Engineering Psychologist Salary and Job Outlook

ZipRecruiter reports the following engineering psychology salary data as of December 2019:

  • Median Annual Salary: $98,076
  • Typical Salary Range: $66,000 to $120,500
Top-Paying States
New York$102,000
New Hampshire$98,991

According to the APA, engineering psychology is a rapidly growing field with an abundance of opportunities for those who wish to work in the field. Industries are realizing the benefits of applying psychological theories to the design of products, processes, and environments that humans are involved with.

How Do I Become an Engineering Psychologist?

Engineering psychologists usually opt to get their doctorate because it can qualify them for academic and some government jobs and opens the door to the highest-paid and greatest range of jobs in all fields. Available degrees include a Ph.D. in engineering psychology, a Ph.D. in human factors psychology, or a Ph.D. in psychology with an emphasis in engineering psychology. The route to a Ph.D. involves specific stops in undergrad and graduate school.

Bachelor’s Degree

A few dozen U.S. universities run undergraduate degrees in engineering psychology or related areas. Degree titles include human factors psychology, aviation human factors, industrial and systems engineering, and design and environmental analysis.

You may be able to find human factors engineering jobs with just a bachelor’s degree if you have a specific degree in that area. However, you don’t necessarily need to find a school that specializes in engineering psychology during undergrad if you’re planning on progressing to a master’s. A bachelor’s degree in psychology or a bachelor’s in engineering with a concentration in psychology can suffice as a starting point,

A four-year psychology degree should include introductory courses like developmental psychology, cognitive psychology, and abnormal psychology in the course list. Undergraduates will also likely get their first look at how to conduct research in preparation for a final thesis or project.

Master’s Degree

If you didn’t major in engineering psychology in undergrad, you can specialize in a master’s program. You can find a list of both master’s and doctoral programs offered by industrial engineering or psychology departments in the Human Factors and Ergonomics Society (HFES) directory. Plus, although the APA doesn’t currently accredit engineering psychology programs, it does maintain a list of programs.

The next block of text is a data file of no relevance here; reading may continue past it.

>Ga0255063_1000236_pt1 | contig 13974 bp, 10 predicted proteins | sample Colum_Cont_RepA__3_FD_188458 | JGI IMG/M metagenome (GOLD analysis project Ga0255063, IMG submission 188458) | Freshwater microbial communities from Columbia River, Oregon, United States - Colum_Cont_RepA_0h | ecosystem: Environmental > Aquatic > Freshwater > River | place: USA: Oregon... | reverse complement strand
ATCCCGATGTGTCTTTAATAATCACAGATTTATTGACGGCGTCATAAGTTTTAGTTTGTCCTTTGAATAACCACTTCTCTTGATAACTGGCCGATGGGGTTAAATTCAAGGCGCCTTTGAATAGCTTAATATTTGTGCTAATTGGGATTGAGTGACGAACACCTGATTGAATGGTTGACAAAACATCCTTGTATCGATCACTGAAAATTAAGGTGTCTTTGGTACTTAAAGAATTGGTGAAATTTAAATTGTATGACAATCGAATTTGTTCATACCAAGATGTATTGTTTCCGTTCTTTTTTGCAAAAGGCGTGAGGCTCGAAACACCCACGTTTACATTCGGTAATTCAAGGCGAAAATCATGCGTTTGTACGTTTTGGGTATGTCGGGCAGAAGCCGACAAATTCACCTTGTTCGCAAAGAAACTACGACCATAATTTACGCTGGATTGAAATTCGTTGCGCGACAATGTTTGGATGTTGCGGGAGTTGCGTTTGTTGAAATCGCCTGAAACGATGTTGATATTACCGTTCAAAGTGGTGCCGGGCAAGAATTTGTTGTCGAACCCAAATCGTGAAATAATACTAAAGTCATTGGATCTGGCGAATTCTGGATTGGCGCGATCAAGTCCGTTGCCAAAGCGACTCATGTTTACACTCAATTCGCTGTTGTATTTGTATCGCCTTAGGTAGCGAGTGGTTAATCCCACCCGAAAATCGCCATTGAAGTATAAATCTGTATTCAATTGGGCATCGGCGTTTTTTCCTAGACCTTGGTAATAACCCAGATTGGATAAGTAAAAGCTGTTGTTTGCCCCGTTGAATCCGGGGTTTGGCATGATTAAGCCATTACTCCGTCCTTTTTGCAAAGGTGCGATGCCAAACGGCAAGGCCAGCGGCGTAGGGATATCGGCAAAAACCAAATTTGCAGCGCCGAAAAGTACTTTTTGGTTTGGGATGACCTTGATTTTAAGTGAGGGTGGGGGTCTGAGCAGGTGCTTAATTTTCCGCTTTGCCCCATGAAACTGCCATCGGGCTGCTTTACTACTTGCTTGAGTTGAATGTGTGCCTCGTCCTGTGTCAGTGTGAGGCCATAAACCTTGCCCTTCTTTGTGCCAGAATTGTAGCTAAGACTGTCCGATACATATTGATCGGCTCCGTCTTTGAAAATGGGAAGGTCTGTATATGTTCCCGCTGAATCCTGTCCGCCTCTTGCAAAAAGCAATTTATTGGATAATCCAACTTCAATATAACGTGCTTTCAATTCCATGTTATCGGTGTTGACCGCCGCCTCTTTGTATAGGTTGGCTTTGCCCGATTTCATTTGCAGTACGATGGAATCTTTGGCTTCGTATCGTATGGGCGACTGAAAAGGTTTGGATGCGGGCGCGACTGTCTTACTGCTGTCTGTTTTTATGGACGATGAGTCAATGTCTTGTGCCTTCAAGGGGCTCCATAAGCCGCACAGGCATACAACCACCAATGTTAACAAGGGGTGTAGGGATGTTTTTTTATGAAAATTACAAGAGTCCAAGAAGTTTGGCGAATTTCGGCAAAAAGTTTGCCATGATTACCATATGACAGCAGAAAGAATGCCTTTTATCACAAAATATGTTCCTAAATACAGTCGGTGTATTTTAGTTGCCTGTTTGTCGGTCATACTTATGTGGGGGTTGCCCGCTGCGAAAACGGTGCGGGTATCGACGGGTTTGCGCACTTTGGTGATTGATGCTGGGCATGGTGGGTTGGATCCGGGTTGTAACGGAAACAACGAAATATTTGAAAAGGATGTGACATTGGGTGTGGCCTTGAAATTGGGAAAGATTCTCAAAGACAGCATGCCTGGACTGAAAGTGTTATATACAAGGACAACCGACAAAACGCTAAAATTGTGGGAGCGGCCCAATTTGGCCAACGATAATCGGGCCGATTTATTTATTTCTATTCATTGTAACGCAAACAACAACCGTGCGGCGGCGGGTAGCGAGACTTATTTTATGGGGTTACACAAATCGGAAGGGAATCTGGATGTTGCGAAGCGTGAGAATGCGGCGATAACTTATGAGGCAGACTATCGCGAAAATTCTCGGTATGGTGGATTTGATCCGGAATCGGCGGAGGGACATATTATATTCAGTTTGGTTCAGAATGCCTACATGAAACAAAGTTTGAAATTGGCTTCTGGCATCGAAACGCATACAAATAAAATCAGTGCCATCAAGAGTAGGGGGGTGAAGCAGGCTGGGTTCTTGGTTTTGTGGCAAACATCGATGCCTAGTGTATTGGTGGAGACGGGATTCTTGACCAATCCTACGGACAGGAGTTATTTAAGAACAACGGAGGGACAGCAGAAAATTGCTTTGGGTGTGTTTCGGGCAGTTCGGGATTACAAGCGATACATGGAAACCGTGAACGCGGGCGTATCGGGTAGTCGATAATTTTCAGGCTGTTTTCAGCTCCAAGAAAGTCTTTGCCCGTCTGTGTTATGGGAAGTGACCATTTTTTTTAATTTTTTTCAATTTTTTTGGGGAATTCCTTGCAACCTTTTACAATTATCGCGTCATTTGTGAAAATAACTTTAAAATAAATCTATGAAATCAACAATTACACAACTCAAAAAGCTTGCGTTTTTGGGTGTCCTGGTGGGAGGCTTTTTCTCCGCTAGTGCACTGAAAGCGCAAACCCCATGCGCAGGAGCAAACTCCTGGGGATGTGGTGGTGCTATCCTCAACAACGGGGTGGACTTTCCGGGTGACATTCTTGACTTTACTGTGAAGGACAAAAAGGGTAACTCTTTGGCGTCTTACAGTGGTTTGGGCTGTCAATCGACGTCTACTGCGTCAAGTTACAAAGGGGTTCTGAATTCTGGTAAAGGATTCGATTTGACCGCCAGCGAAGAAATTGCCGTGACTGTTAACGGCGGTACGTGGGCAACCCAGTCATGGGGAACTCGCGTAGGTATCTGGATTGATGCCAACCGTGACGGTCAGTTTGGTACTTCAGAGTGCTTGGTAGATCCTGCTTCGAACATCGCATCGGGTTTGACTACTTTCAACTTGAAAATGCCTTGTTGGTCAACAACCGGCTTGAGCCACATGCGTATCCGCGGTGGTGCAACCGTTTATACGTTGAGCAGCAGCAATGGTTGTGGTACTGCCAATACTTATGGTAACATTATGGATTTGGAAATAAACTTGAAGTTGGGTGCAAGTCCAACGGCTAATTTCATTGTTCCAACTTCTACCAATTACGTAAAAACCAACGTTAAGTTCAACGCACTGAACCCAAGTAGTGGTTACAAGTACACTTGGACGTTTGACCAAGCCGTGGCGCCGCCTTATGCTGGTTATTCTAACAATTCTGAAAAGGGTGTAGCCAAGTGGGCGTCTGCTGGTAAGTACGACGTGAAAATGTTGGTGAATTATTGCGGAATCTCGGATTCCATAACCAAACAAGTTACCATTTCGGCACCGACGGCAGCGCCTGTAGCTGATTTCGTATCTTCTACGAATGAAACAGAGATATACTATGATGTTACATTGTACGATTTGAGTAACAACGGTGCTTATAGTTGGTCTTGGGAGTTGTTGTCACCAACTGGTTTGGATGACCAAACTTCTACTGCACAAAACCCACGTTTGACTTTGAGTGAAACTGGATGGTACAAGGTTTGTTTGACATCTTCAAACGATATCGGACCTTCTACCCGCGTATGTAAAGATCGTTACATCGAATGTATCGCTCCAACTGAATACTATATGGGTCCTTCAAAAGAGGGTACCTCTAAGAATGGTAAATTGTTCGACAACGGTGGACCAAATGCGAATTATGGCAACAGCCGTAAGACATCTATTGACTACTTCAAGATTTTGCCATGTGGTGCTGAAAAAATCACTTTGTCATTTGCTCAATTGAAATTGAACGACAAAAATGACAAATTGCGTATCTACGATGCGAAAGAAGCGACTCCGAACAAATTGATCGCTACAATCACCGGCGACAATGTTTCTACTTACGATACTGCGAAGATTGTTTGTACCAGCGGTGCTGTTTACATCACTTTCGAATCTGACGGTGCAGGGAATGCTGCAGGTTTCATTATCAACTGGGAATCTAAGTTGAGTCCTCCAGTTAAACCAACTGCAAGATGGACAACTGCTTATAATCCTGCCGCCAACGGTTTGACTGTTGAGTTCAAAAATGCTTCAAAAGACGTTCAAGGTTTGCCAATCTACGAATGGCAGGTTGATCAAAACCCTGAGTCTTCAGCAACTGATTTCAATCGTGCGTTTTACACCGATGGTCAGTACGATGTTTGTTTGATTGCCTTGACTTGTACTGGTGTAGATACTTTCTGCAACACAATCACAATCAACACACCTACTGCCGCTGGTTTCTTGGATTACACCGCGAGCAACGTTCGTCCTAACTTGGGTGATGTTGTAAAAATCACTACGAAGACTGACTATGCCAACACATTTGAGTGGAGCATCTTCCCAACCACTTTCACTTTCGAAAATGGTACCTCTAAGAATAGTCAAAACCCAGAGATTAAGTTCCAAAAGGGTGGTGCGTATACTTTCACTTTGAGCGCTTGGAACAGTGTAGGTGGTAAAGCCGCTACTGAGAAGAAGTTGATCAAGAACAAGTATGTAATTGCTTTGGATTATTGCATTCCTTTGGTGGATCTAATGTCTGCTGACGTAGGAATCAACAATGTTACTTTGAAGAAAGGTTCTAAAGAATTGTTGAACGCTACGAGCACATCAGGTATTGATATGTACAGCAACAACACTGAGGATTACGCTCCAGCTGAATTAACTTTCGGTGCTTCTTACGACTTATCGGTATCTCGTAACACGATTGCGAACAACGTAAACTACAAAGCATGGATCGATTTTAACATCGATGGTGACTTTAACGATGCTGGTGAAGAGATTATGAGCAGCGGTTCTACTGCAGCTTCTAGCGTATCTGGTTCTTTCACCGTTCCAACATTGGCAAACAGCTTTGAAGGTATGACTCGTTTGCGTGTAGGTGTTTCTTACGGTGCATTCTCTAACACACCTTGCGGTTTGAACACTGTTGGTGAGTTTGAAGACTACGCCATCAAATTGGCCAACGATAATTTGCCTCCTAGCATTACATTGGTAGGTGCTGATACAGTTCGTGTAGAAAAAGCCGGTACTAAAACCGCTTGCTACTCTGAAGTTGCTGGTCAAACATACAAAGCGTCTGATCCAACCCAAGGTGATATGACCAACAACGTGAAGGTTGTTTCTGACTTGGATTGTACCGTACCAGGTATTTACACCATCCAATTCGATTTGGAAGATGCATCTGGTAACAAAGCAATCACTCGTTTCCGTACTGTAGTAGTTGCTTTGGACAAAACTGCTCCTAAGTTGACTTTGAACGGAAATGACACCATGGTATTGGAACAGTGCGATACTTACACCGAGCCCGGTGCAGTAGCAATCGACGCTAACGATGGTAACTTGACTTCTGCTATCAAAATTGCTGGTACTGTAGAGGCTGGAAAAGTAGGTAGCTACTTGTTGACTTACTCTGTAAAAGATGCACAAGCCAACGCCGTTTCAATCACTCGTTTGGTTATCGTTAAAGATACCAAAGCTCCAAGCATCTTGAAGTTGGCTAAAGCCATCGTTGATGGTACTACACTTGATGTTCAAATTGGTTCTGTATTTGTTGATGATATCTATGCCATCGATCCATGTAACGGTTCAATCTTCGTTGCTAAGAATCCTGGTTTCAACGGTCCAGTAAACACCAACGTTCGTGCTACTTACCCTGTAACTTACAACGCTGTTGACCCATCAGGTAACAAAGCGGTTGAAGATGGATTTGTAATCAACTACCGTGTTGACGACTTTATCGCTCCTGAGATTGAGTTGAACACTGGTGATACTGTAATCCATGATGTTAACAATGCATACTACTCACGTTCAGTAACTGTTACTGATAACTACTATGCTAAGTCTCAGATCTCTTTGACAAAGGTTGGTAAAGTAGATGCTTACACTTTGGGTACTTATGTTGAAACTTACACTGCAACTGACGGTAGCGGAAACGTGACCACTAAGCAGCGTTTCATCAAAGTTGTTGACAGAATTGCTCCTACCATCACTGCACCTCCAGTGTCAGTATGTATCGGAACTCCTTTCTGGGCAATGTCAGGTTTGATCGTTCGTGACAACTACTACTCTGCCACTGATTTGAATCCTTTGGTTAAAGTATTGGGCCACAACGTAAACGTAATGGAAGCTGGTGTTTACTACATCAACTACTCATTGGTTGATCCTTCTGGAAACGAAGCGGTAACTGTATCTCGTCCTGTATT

Degree titles you might come across include human systems engineering, safety and ergonomics, human factors in information design, human-computer interaction, applied experimental psychology, and aviation human factors. You might even just get a master’s in psychology with a concentration in human factors or engineering psychology.

Most master’s programs in engineering psychology take two years of full-time study to complete, with a typical program covering some basic ground in general psychology, research methods, and statistics. You might then move on to more specialized coursework in systems integration, cognitive research, human-computer interaction, and UI design. Programs typically require a dissertation to graduate, with a practicum sometimes required as well.

Doctoral Degree

The HFES accredits and lists Ph.D. programs in human factors and engineering psychology in its directory. Because a terminal degree is the time to specialize, a number of schools offer doctorates specifically in engineering psychology.

If you’ve already got a master’s in engineering psychology, a Ph.D. in the field might take around four years to complete. If your master’s is in a more general area, you may have to spend a year or two taking care of master’s-level coursework (see above) before starting your dissertation. You’ll probably take additional research methods and statistics classes and perhaps a research writing class to prepare you to conduct original research on a topic, disseminate the findings, and defend the results.

Online Programs in Engineering Psychology

If you’re looking for online programs specifically, your options may be more limited. However, plenty of colleges offer psychology and industrial engineering degrees online. Usually these programs are hybrid, meaning that certain components such as labs or internships cannot be completed online. Make sure you understand the program requirements before applying.

Licensure and Certification

While psychologists generally need licensure to practice with patients in clinical settings, engineering psychology is an applied psychology field. To conduct research or help design products, you likely don’t need licensure. That comes with a huge caveat: Most states still require anyone using the title of psychologist to be licensed, though some make exceptions for certain industrial-organizational psychologists. To know for sure, check with your state psychology board.